Rather than pit Beltway firms against Silicon Valley, the 18F program should help to bridge the gap, he said. When an startup delivers software to an agency, for instance, the government should map the process and identify where it went wrong through the traditional acquisition process, said Soloway. These models could serve as a steppingstone to reform the market more broadly, he said. “The concept is solid, but it's not improving the broader market.”

For Defense Department suppliers, the environment is becoming tougher as the Pentagon continues to absorb budget cuts. The Pentagon is the government’s biggest spender, and accounts for about half of all federal spending on support contracts and services. According to the consulting firm Avascent, federal contract spending was $225.6 billion in 2013, down from $251.8 billion in 2012.

Soloway said the Defense Department and military agencies are indiscriminately axing support contractors before analyzing the value of their skills. “You have to be careful about making arbitrary reductions where you are getting your human capital and technical skills,” he said.

As part of its “better buying power” initiative to reduce cost, the Pentagon is seeking more efficient ways to manage service contracts and incentivize suppliers. “While much of the focus of defense acquisition has been on [major weapon systems] program acquisition, it is equally important to know how well acquired services are performing and what steps we can take to improve performance,” said Undersecretary of Defense Frank Kendall in his annual report on the performance of acquisition programs. “This effort will take time, but we continue to look for objective data to inform the performance of these contracts.”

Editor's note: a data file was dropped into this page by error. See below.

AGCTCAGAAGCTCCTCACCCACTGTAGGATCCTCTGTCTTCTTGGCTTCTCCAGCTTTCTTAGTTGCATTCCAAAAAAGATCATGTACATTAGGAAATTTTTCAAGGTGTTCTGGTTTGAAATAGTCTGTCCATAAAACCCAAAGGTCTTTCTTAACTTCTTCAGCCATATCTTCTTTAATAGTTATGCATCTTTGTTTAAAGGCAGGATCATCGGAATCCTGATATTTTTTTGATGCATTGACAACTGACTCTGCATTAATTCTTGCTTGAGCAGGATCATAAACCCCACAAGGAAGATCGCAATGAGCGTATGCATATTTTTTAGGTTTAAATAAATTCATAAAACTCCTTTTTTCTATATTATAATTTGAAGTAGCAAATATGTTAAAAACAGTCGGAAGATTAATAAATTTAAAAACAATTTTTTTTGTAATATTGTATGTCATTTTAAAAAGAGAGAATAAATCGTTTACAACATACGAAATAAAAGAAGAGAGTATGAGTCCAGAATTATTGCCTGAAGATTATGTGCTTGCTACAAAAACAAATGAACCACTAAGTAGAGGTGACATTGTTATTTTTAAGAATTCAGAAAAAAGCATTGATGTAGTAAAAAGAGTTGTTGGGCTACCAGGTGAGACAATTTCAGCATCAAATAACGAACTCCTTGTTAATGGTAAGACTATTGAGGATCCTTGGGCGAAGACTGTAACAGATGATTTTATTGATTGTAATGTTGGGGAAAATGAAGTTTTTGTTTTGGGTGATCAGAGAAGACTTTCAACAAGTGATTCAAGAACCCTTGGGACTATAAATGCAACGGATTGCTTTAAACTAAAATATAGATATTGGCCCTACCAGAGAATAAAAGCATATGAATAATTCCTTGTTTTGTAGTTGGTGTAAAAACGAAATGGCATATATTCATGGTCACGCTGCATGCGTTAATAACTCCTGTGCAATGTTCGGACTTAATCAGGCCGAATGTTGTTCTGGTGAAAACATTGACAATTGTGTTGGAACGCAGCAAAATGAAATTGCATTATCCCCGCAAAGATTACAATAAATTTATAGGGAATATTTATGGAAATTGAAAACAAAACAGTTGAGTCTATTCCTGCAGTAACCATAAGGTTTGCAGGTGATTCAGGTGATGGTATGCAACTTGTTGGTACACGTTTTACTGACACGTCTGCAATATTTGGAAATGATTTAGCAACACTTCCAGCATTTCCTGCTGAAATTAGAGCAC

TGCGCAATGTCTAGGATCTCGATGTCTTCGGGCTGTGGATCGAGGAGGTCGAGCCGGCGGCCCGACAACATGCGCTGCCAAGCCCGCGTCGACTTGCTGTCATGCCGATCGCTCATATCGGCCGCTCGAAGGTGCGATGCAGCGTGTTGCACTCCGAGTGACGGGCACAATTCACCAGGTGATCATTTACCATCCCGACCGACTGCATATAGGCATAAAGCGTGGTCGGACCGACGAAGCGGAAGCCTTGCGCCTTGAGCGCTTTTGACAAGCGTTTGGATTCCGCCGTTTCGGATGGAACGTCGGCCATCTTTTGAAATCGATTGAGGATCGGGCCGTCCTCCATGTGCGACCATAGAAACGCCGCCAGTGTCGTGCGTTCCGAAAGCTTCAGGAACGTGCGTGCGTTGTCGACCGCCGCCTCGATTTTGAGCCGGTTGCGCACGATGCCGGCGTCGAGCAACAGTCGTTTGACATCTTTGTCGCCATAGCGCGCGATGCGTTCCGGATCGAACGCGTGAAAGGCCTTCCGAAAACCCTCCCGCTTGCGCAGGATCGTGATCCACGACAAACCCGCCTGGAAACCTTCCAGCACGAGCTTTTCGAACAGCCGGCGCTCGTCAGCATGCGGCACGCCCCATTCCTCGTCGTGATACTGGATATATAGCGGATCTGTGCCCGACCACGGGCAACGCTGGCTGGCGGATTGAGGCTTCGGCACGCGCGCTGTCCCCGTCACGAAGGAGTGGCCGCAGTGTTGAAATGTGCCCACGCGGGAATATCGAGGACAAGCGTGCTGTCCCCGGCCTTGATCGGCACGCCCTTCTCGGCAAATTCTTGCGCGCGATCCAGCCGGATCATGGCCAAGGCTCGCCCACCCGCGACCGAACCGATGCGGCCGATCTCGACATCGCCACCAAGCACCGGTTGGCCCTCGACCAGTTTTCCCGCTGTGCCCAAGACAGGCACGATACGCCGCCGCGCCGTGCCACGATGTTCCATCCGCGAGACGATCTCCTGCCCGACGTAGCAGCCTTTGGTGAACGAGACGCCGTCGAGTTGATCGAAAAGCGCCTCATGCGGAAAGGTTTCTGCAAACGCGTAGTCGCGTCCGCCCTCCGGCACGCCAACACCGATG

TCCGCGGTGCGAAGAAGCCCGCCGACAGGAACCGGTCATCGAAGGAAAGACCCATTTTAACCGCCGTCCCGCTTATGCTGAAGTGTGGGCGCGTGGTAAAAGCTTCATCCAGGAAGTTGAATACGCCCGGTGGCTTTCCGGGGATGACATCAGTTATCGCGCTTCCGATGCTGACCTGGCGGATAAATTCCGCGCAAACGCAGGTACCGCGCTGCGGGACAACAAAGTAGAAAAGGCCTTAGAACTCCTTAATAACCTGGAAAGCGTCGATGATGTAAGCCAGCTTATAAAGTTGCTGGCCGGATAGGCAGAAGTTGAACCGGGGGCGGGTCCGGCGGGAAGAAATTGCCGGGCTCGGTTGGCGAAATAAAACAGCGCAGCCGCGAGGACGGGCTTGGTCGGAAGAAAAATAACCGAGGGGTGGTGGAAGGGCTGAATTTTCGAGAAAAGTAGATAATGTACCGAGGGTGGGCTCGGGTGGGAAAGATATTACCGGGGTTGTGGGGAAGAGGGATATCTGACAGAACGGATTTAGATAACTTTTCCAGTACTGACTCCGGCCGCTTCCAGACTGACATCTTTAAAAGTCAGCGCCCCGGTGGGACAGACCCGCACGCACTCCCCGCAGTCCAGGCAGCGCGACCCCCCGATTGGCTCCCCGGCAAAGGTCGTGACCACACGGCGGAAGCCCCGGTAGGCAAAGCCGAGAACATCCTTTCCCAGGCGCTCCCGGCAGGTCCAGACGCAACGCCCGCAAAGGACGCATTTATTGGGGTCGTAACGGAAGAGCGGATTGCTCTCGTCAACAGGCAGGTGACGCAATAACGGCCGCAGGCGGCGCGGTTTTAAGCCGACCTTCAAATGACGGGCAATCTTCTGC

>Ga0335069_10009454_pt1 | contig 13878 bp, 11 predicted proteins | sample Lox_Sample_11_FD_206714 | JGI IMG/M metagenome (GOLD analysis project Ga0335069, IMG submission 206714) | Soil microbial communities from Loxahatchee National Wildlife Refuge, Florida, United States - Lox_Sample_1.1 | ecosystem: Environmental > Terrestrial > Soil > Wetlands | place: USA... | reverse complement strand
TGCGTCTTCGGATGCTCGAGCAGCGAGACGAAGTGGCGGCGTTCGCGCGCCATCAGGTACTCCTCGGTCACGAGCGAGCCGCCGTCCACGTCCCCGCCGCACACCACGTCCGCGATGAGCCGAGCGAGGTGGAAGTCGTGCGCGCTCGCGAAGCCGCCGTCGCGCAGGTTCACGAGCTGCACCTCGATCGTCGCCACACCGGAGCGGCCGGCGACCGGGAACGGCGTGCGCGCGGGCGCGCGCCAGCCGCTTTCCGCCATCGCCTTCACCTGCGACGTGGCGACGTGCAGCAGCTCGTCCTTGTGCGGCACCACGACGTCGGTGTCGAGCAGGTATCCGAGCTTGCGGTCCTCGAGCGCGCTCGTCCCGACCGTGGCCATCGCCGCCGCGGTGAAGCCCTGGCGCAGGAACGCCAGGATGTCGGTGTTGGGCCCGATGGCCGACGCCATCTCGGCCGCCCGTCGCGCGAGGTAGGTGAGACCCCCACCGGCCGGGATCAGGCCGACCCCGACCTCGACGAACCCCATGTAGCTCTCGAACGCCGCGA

The Pentagon, like the rest of the government, has struggled with procurements of information technology and has been unable to keep up with advances in IT. Andrew Hunter, director of the Defense Department’s joint rapid acquisition cell, said he and Kendall worry that the military is losing its technology edge. This is “blindingly obvious” in the IT arena, he said at a Brookings conference in Washington. “There is no silver bullet,” said Hunter.

A recent survey by the consulting firm Booz Allen Hamilton and the Government Business Council showed deep frustration across the industry about the federal market, and a general sense of pessimism about the future of high-tech government procurements.
 

Soloway said the dark mood in the industry is a reflection of the uncertainty about future federal spending and growing concerns about working with the government. “A lack of clarity continues to beset the marketplace. The push to low-price buying means companies that want to be innovative are not allowed to do what they do best,” he said. “That does create negativity.”

Some companies in the defense services sector are searching for new opportunities outside the United States. “Relying solely on the U.S. government I don't think is a viable growth strategy,” said Steven F. Gaffney, chairman and CEO of DynCorp International. The company provides aviation maintenance and logistics support services. “We intend to focus on commercial and international markets,” he said at an Atlantic Council forum. “In the Middle East they embrace us with open arms.”



Photo Credit: Thinkstock